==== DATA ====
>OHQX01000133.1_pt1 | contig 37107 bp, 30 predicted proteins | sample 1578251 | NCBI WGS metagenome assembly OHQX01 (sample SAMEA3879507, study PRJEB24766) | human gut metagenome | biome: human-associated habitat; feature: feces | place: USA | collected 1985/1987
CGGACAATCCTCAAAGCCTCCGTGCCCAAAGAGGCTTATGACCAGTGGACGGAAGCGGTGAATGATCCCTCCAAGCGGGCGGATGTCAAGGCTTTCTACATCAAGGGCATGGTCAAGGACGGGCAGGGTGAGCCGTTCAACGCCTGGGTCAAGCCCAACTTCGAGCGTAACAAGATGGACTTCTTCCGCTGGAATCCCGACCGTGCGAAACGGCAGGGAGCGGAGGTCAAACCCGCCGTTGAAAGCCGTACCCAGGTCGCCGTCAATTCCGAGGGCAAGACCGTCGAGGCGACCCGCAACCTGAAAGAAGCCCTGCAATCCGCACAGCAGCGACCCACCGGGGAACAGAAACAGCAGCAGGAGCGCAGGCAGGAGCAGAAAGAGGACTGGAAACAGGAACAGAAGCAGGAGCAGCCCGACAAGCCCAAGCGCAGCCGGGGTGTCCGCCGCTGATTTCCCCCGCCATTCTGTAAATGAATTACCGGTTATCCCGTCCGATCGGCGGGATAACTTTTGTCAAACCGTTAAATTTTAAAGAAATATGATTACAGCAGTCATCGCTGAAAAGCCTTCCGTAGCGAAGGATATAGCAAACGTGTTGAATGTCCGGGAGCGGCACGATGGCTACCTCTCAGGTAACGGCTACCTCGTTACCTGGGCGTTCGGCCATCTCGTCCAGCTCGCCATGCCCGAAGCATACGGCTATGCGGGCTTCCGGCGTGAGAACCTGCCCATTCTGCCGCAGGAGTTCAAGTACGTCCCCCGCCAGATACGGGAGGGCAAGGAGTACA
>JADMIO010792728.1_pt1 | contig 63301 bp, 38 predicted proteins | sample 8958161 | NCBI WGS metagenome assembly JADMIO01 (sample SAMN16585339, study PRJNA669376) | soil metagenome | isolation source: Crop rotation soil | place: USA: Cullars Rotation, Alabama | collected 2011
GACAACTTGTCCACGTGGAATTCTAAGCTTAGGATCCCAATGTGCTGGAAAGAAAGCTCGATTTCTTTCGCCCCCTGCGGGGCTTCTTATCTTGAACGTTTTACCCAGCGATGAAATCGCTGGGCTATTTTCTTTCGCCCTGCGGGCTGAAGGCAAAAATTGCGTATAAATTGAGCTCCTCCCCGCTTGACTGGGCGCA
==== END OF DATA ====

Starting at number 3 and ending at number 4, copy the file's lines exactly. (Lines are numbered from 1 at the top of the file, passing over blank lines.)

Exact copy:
>JADMIO010792728.1_pt1 | contig 63301 bp, 38 predicted proteins | sample 8958161 | NCBI WGS metagenome assembly JADMIO01 (sample SAMN16585339, study PRJNA669376) | soil metagenome | isolation source: Crop rotation soil | place: USA: Cullars Rotation, Alabama | collected 2011
GACAACTTGTCCACGTGGAATTCTAAGCTTAGGATCCCAATGTGCTGGAAAGAAAGCTCGATTTCTTTCGCCCCCTGCGGGGCTTCTTATCTTGAACGTTTTACCCAGCGATGAAATCGCTGGGCTATTTTCTTTCGCCCTGCGGGCTGAAGGCAAAAATTGCGTATAAATTGAGCTCCTCCCCGCTTGACTGGGCGCA